Then in January, Pfizer, from whom the bloc had the option to buy 600 million doses, said it would delay supplies to readjust its production.
That prompted a group of northern EU states to warn of "severe concern" about the credibility of the bloc's vaccination programme.
This week's stand-off with AstraZeneca after it informed the EU that deliveries would be lower than previously anticipated took things to a new level.
One senior EU official criticised how defensive the bloc was appearing.
With the backing of 27 governments, it should have the confidence to take on pharmaceutical giants.
It now seemed weaker than the sum of its parts, the official said.
Another said that the whole saga could boost populist politicians whose eurosceptic vigour had recently waned.
Earlier this month, Hungary became the first EU country to green-light a Russian vaccine before it was approved by the European regulator.
Czech Prime Minister Andrej Babis said he could do something similar, having earlier slammed Pfizer for delays.
Domestic political pressure is growing on governments as some have to cancel planned vaccinations and maintain public restrictions with no end in sight.
The Netherlands saw its worst riots in four decades against a government curfew.
Mr Christophe Castaner, the head of President Emmanuel Macron's party in the National Assembly, told Le Parisien newspaper there was a risk of "civil disobedience" in France too.
Nationalist leader Marine Le Pen called France "the laughing stock of the developed world" for the slow start of its vaccination campaign, while Germany's far-right AfD party said the responsibility for procuring doses should never have been handed to the EU.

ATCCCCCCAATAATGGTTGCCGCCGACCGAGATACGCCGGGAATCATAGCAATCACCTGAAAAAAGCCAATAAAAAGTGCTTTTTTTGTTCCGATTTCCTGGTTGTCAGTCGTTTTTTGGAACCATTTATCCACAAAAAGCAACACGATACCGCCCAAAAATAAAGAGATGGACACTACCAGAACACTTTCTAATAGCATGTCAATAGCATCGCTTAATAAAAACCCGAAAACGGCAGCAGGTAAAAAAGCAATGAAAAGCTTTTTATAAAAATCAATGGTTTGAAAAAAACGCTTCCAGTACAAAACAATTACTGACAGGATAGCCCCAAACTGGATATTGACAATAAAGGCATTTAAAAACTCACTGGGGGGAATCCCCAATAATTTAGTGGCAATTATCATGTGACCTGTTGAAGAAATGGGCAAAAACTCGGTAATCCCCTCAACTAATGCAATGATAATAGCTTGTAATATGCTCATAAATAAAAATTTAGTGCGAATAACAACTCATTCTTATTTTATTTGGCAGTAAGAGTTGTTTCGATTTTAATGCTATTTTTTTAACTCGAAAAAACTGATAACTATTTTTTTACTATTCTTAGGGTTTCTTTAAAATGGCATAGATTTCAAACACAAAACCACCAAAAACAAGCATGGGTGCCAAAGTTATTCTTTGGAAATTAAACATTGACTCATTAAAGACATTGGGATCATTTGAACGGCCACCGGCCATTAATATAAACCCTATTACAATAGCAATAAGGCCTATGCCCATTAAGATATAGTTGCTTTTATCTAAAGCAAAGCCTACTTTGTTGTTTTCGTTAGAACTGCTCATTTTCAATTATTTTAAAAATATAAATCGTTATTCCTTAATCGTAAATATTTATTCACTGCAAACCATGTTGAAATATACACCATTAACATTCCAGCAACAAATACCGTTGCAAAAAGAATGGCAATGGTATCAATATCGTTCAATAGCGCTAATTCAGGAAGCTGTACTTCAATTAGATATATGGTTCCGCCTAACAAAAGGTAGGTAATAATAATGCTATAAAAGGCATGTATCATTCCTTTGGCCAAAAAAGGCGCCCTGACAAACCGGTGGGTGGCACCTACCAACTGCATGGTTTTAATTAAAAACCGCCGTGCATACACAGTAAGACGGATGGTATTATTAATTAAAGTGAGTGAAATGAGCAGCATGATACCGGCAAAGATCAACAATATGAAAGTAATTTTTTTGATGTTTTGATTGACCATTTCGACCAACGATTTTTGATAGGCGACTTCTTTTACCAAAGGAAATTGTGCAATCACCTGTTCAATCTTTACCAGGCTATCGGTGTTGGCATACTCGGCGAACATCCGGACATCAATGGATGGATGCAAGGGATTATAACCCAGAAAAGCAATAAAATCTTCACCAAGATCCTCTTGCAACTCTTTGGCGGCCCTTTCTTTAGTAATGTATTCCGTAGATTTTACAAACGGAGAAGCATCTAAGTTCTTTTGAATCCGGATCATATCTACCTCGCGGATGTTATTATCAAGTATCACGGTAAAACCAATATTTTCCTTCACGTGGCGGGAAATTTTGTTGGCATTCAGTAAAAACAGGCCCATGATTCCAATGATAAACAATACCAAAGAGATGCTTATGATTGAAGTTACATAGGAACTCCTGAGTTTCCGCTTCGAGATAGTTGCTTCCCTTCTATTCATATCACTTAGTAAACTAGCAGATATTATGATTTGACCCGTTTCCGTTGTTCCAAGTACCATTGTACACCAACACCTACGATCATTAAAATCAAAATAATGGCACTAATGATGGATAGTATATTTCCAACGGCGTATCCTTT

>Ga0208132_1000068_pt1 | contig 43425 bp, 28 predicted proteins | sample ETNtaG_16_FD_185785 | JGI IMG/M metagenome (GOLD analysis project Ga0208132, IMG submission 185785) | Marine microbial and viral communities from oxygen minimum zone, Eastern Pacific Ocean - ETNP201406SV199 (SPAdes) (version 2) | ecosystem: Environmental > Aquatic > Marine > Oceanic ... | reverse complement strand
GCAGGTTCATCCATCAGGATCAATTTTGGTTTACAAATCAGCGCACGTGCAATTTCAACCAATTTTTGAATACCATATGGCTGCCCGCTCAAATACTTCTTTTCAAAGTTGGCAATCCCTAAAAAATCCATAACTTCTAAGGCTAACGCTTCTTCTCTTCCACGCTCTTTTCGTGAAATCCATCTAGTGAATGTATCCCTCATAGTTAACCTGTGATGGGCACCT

Referring to the bloc's "supposed" vaccine strategy, Dr Sylvia Limmer, AfD health spokesman in the EU Parliament, said "it shows that with Brexit, the British have done everything right".
The EU's plight is embarrassing for its leadership coming so soon after signing a post-Brexit trade deal with the UK following years of insisting that Britain would be handicapped by leaving the club.
The bloc had been determined to place restrictions on the UK's ability to compete with the EU, and this showed just why, one Brussels official said.
Still, just as with its united stance in the face of Brexit, the bloc has consistently surprised with its resilience.
The Astra stand-off has helped to focus government blame on the company. And plans to tighten rules on the export of vaccines produced in the EU may help alleviate the shortage, albeit at the risk of stoking protectionism.
Either way, EU officials know what's at stake if they don't resolve the vaccine problems.
"All resources are now focusing on figuring out what has gone wrong," EU Commission Executive Vice-President Margrethe Vestager told Bloomberg TV.